STRETCH AND STRENGTHEN At the end of a long run or walk I frequently find myself, almost subconsciously, performing shoulder rolls. This comes after miles of consciously pulling back my elbows in coordination with forward striding legs, and trying to maintain an upright posture and good form throughout the entire session.
Sometimes during the run/walk I will remember to ease my shoulders, as suggested by a trainer several years ago, first lifting them and in a single smooth motion, letting them drop. Doing this regularly prevents continuous, tense, shoulder shrugging for an hour or more. It helps avoid unnecessary fatigue.
And then I foam roll afterward. It feels so good.
Thus, when I read an article by Stephanie Bengel for Active.com, “4 Ways to Loosen Tight Trapezius Muscles” I recognized I was probably trying to loosen these muscles as well as a few others. I’ve never had significant shoulder or neck pain, possibly because in addition to running I did not spend much time playing at sports or performing activities that regularly used my arms. But now that I’m swimming, I may have increased my risk.
Exploring a bit more, there were other ‘trapezius’ articles that offered similar remedies. Few offered demonstrations, which would have been helpful. Dr. Alan Mandell posted a YouTube video of a strain reliever move (shoulder shrugging) that he says exhausts tight trapezius muscles in order to relax them.
A search of the ‘neck and should tightness’ topic produced another article, “16 Simple Stretches for Tight Shoulders” by Amy Eisinger for the greatest.com. Eisinger’s piece includes videos of most moves. Some are stretches and other seem to gently mobilize the shoulder joint. Included are “T, Y, and I” strengthening movements.
It occurred to me that muscles in other parts of the body become tight because they are not as strong as they need to be for the level of athletic effort at which we are forcing them to function. Repeated exercise of weak muscles can lead to overuse injuries in running. When training to improve performance and prevent injury, strength building of the lower and upper body and core is prescribed in addition to stretching. It seemed likely that tightness of the shoulder muscles, including the 3-part trapezius, might also be prevented or treated by strengthening exercises.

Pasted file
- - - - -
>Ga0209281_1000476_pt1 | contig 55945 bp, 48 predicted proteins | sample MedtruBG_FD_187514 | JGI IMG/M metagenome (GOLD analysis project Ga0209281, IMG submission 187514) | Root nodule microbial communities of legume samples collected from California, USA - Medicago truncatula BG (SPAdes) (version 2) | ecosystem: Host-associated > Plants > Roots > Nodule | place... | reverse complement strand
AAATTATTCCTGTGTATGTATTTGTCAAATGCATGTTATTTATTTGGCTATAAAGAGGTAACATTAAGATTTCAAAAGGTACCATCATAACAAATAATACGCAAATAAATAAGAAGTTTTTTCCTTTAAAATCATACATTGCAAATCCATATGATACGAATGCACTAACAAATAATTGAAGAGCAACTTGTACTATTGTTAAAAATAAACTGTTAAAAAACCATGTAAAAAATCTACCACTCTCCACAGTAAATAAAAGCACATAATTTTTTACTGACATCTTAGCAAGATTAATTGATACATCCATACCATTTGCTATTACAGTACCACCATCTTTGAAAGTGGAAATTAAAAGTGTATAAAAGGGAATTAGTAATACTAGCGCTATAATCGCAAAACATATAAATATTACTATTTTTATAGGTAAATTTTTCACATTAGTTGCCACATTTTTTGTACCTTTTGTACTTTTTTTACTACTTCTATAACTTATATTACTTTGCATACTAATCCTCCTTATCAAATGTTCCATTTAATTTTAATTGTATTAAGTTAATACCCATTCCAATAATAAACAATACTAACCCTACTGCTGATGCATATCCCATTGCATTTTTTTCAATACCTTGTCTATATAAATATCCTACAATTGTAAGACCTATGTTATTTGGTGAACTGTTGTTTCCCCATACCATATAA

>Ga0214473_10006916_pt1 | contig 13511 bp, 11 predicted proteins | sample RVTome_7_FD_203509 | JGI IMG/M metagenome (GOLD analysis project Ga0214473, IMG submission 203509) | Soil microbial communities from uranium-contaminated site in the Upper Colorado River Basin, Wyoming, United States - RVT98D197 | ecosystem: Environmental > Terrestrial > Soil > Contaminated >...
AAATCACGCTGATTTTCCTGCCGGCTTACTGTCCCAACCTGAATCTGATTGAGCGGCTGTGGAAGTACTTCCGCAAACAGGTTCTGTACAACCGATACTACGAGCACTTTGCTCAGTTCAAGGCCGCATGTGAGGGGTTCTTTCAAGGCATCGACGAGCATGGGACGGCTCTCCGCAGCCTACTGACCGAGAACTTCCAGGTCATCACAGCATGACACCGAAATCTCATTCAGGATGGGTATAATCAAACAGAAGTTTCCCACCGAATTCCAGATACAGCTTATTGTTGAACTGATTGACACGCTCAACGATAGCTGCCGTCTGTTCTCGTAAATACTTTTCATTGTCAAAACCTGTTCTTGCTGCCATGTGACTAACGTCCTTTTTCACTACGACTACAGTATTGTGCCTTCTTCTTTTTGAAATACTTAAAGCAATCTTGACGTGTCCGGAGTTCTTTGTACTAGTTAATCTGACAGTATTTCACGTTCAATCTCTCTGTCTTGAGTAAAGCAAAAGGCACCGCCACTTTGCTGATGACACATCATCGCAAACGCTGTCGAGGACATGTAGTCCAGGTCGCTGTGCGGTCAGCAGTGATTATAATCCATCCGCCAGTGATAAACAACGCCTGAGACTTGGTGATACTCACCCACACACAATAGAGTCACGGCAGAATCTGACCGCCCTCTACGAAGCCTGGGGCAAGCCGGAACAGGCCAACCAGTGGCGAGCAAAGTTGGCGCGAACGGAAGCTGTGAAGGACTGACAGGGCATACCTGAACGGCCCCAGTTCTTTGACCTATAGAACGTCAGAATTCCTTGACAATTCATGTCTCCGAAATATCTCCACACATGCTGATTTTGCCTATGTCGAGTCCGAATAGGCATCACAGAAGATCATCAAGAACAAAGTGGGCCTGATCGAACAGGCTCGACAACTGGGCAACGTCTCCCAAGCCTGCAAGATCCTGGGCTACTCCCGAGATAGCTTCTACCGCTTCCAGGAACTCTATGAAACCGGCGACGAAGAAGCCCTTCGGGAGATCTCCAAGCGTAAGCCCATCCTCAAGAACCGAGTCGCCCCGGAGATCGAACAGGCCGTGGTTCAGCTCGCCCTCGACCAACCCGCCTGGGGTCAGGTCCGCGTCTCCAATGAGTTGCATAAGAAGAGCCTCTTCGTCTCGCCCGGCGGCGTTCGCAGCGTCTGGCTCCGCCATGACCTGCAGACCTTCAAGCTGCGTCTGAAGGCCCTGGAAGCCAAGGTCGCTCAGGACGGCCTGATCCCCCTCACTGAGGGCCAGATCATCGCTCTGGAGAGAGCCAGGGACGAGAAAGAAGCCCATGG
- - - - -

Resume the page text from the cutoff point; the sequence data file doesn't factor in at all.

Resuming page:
But NOT the bodybuilder moves than promise massive ‘traps’, a huge ‘V’-shaped back, and a thick neck; this is what populated the results of my internet searches. I was looking for injury prevention moves.
Since people recovering from injury/surgery would need this gentler type of rehabilitation I went to the American Association of Orthopedic Surgeons website. The AAOS offers a shoulder conditioning instruction unit. There are five exercises that target the trapezius. I am most familiar with #6 the Standing Row with Resistance Band, having performed it faithfully for 5 years, after it was recommended to me by trainer/coach Tim Broe. (Which may have also prevented me suffering from tight ‘traps’, as well as the ‘Y, T, W, I’ strength exercises he prescribed using a Swiss ball.)
#6 Standing Row with resistance band - upper and lower trapezius
#12 Trapezius Strengthening - middle trapezius
#13 Scapula setting – middle trapezius
#14 Scapular retraction/protraction – middle trapezius
#15 Bent over horizontal abduction – middle and lower trapezius
As Bengal's article indicates, there are many reasons for 'tight traps'. Possibly one or more of these moves will help relax them.
RUN & MOVE HAPPY!
“4 Ways to Loosen Tight Trapezius Muscles” by Stephanie Bengel for ACTIVE.com
“16 Simple Stretches for Tight Shoulders” by Amy Eisinger
Melanie Woodland for Livestrong.com
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Running, walking, and fitness activities enable us to experience our physical selves in a world mostly accessed through use of fingers on a mobile device.
EARNED RUNS is edited and authored by me, runner and founder. I began participating in road races before 5Ks were common. I've been a dietitian, practiced and taught clinical pathology, and been involved with research that utilized pathology. I am fascinated with understanding the origins of disease as well as health.
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